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Pension reform, assets returns and wealth distribution

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Abstract

In OLG framework, it is generally admitted that PAYG pension system generates a lower capital accumulation, a higher level of interest rate but is more inequality reducing. By taking into account different assets returns and unequal access to them, we find that the PAYG pension system generates lower level of interest rate and increases wealth inequality. By using Matsuyama's (2000) technology that generates dynamic endogenous inequality, we represent the bequest and saving behaviour of the agents in an OLG model. This allows us to characterize the optimal investment choice of agents across two assets as a function of their initial endowment and a unique inheritance threshold depending on the equilibrium interest rate. This inheritance threshold divides the population into two categories : the rich-borrowers and the poor-lenders. In this context, we find that, the effect of increasing the contribution rate to the pension system is to increase inequality. Indeed, it increases the number of constrained agents and decreases the equilibrium interest rate. More the initial wealth distribution is egalitarian, more these effects are amplified. As the interest rate is the lending rate of poor-constrained agents, they lose from the reform while unconstrained-rich agents benefit from the reform since the decrease of the interest rate increases the net return of their investment. Unconstrained-rich agents benefit from the reform at the expense of constrained-poor agents.

Suggested Citation

  • Falilou Fall, 2004. "Pension reform, assets returns and wealth distribution," Cahiers de la Maison des Sciences Economiques v04033, Université Panthéon-Sorbonne (Paris 1).
  • Handle: RePEc:mse:wpsorb:v04033
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    1. Gustman, Alan L. & Steinmeier, Thomas L., 2001. "How effective is redistribution under the social security benefit formula?," Journal of Public Economics, Elsevier, vol. 82(1), pages 1-28, October.
    2. Jeffrey B. Liebman, 2002. "Redistribution in the Current U.S. Social Security System," NBER Chapters,in: The Distributional Aspects of Social Security and Social Security Reform, pages 11-48 National Bureau of Economic Research, Inc.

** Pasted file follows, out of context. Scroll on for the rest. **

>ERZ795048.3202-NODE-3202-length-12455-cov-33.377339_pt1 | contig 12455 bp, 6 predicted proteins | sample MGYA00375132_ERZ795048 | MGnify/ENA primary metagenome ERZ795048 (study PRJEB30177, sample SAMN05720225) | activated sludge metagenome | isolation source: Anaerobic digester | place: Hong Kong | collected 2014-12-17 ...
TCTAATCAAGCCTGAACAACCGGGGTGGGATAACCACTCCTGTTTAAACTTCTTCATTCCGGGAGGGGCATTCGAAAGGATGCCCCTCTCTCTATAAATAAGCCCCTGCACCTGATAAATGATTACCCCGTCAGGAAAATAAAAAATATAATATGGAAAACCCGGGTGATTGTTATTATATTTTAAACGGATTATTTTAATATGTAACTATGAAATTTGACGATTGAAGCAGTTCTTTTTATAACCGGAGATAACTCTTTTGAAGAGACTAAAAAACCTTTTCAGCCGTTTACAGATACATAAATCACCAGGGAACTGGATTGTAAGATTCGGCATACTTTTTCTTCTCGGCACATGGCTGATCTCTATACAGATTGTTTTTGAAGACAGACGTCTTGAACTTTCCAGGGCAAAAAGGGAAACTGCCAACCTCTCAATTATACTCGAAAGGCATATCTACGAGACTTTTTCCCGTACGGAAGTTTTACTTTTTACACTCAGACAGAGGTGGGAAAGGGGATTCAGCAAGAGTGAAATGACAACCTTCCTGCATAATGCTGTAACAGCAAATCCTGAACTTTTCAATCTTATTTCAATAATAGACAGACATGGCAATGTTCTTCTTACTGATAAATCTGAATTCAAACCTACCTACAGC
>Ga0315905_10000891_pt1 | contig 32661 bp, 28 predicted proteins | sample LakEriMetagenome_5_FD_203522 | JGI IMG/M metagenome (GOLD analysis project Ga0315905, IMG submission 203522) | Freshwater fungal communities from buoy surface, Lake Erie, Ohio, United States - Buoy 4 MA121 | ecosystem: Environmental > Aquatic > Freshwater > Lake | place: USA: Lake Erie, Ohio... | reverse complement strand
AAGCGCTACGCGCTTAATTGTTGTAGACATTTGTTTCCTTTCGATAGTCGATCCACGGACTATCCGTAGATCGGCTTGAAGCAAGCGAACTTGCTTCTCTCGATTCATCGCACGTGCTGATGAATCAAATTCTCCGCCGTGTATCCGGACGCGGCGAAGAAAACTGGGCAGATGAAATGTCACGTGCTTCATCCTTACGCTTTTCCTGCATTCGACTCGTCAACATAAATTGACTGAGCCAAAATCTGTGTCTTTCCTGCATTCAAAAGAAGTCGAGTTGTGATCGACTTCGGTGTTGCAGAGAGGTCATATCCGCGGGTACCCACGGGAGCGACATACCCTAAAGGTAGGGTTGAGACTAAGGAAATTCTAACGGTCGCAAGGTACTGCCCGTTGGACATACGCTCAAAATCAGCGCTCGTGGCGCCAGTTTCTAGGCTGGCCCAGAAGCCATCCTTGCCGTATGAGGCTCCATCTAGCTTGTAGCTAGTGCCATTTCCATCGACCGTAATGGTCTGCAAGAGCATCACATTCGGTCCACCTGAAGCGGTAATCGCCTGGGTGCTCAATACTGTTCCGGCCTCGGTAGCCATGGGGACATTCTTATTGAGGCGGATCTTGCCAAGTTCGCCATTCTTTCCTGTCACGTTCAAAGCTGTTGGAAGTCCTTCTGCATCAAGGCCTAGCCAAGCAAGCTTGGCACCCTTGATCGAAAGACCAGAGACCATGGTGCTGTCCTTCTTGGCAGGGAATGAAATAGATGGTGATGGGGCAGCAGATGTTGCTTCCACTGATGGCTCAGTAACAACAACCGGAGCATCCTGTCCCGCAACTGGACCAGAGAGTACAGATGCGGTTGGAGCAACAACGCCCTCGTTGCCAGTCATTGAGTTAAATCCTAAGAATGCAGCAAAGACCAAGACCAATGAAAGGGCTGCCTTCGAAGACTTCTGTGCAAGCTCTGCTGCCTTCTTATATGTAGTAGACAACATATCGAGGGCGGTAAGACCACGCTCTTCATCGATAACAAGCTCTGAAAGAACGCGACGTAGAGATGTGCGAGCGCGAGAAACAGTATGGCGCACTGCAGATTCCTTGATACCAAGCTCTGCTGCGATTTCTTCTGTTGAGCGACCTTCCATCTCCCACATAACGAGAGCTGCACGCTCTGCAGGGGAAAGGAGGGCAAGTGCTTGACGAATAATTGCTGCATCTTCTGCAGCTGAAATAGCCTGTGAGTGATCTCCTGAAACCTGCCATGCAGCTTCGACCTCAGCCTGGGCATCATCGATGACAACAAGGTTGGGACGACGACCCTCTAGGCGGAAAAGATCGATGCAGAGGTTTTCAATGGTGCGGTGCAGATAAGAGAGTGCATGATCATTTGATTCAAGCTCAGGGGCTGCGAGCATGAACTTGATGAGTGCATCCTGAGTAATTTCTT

3. Banerjee, Abhijit V & Newman, Andrew F, 1993. "Occupational Choice and the Process of Development," Journal of Political Economy, University of Chicago Press, vol. 101(2), pages 274-298, April.
    4. Hairault, Jean-Olivier & Langot, Francois, 2008. "Inequality and social security reforms," Journal of Economic Dynamics and Control, Elsevier, vol. 32(2), pages 386-410, February.
    5. Oded Galor & Joseph Zeira, 1993. "Income Distribution and Macroeconomics," Review of Economic Studies, Oxford University Press, vol. 60(1), pages 35-52.
    6. Dirk Krueger & Felix Kubler, 2006. "Pareto-Improving Social Security Reform when Financial Markets are Incomplete!?," American Economic Review, American Economic Association, pages 737-755.
    7. Luisa Fuster, 1999. "Is Altruism Important for Understanding the Long-Run Effects of Social Security?," Review of Economic Dynamics, Elsevier for the Society for Economic Dynamics, vol. 2(3), pages 616-637, July.
    8. Angus S. Deaton & Pierre-Olivier Gourinchas & Christina Paxson, 2002. "Social Security and Inequality over the Life Cycle," NBER Chapters,in: The Distributional Aspects of Social Security and Social Security Reform, pages 115-148 National Bureau of Economic Research, Inc.
    9. Luis Cubeddu, 2000. "Intragenerational Redistribution in Unfunded Pension Systems," IMF Staff Papers, Palgrave Macmillan, vol. 47(1), pages 1-4.
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    Keywords

    Pension reform; inequality; incomplete markets; savings; wealth distribution.;

    JEL classification:

    • D31 - Microeconomics - - Distribution - - - Personal Income and Wealth Distribution
    • D52 - Microeconomics - - General Equilibrium and Disequilibrium - - - Incomplete Markets
    • D91 - Microeconomics - - Micro-Based Behavioral Economics - - - Role and Effects of Psychological, Emotional, Social, and Cognitive Factors on Decision Making
    • H24 - Public Economics - - Taxation, Subsidies, and Revenue - - - Personal Income and Other Nonbusiness Taxes and Subsidies
    • H55 - Public Economics - - National Government Expenditures and Related Policies - - - Social Security and Public Pensions

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